It’s Time for a Personal Board of Advisors

BoardofAdvisorsBuilding a business from scratch is hard work; and it’s even harder if you’re an On-Ramper—a person who took time off work to raise children, enjoy a sabbatical, or care for aging parents. At the age of 40 I started my business and one of the first, and smartest, things I did was assemble a personal board of advisors. To succeed in business, it’s important to be self-aware. That includes knowing that you don’t know, as my father always said.

I didn’t have 20 years to figure out the art of doing business, so I needed to surround myself with the most successful people that I could connect with and ask if they would kindly serve as my personal board of advisors. How did I do that? I reached out and asked. Fortunately for me, each one said Yes.

What did I ask of my board? If they would be willing to be accessible, to listen, and to guide me in the best direction for success. They helped me answer the following types of questions:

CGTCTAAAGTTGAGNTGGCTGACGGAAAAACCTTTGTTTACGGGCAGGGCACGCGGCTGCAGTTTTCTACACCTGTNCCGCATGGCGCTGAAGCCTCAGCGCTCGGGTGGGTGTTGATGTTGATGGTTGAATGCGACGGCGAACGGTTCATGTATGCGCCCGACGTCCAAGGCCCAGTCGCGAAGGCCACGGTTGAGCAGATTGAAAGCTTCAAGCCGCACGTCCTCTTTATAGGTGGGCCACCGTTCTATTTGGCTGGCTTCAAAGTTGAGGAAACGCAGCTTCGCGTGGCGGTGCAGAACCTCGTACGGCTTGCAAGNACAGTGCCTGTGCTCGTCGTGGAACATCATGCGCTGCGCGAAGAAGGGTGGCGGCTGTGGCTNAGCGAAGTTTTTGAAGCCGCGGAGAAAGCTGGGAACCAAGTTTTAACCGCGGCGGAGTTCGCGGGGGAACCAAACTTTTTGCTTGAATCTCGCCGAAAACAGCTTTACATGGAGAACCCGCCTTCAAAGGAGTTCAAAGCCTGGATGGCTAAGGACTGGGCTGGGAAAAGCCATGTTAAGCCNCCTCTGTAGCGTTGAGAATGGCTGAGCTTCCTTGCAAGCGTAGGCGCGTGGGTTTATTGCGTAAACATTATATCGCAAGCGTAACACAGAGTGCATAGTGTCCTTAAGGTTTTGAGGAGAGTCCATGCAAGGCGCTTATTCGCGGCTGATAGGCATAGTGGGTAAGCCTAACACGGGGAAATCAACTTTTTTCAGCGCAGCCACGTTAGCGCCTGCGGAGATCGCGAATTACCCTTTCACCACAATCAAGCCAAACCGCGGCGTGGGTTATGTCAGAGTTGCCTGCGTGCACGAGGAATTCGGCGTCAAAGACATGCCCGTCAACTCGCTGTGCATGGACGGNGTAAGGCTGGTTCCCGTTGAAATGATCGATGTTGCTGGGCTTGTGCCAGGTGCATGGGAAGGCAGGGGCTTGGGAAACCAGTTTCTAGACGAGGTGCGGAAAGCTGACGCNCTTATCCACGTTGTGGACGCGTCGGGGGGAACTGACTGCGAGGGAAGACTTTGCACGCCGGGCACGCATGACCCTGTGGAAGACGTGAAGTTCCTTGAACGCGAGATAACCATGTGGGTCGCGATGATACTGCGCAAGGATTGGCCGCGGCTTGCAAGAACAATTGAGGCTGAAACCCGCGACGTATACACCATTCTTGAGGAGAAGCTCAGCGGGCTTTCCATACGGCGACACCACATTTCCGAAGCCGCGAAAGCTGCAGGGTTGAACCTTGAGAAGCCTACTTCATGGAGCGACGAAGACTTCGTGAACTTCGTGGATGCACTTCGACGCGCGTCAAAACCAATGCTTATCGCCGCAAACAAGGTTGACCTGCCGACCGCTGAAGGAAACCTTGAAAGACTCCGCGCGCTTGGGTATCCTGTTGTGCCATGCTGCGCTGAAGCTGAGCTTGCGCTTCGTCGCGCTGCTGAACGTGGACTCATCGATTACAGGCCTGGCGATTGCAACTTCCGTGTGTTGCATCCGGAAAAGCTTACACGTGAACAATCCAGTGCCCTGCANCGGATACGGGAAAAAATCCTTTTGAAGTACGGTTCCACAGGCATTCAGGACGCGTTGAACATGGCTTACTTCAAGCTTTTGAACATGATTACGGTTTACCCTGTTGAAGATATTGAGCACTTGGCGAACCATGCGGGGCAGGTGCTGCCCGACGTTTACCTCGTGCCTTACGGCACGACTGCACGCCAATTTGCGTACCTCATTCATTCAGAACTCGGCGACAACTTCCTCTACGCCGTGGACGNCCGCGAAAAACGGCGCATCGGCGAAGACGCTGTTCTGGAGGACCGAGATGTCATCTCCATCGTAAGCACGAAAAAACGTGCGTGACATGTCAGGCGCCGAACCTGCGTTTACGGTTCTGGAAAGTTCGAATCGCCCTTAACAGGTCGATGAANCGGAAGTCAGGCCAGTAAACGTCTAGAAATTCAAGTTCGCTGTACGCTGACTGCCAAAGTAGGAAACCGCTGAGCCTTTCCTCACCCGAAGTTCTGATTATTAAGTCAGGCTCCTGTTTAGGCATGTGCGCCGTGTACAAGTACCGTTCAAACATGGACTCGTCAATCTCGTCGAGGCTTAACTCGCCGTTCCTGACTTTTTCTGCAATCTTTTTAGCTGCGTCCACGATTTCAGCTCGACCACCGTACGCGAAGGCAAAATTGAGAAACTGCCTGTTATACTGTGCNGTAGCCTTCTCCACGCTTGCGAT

• Should I pursue a WBE certification?
  • Should I invest the time to compete for a state contract?
  • Should I volunteer service on another board?
  • How do I approach a client who is 60 days past due?
  • How should I respond to a company who wants to co-brand?
  • How do I navigate the hiring process?
  • Should I negotiate a 3-year or 5-year commercial space lease?

As an entrepreneur, I had to make good decisions the first time, and my board was critical in helping me grow.

I felt it was important to have diverse industries and ages on my board. I wanted people who could help me think of unintended consequences and bring skills that I didn’t have. One advisor is a successful family practice physician who is leading the country in electronic medical records implementation; one is a business owner who founded an institutional bond firm; one is a mother who started her IT firm after leaving IBM and ramped up to crest $5 million in revenue; one is a 30-year veteran in land development and the automotive industry leading a company with $80 million in revenue; and one is a business owner of a commercial mortgage banking firm.

All have deep experiences with growing their companies, making decisions based on the bottom line, navigating workplace challenges, and rebounding from recessions. I soon realized the value of that level of guidance—priceless. In fact, it’s probably worth more than an MBA.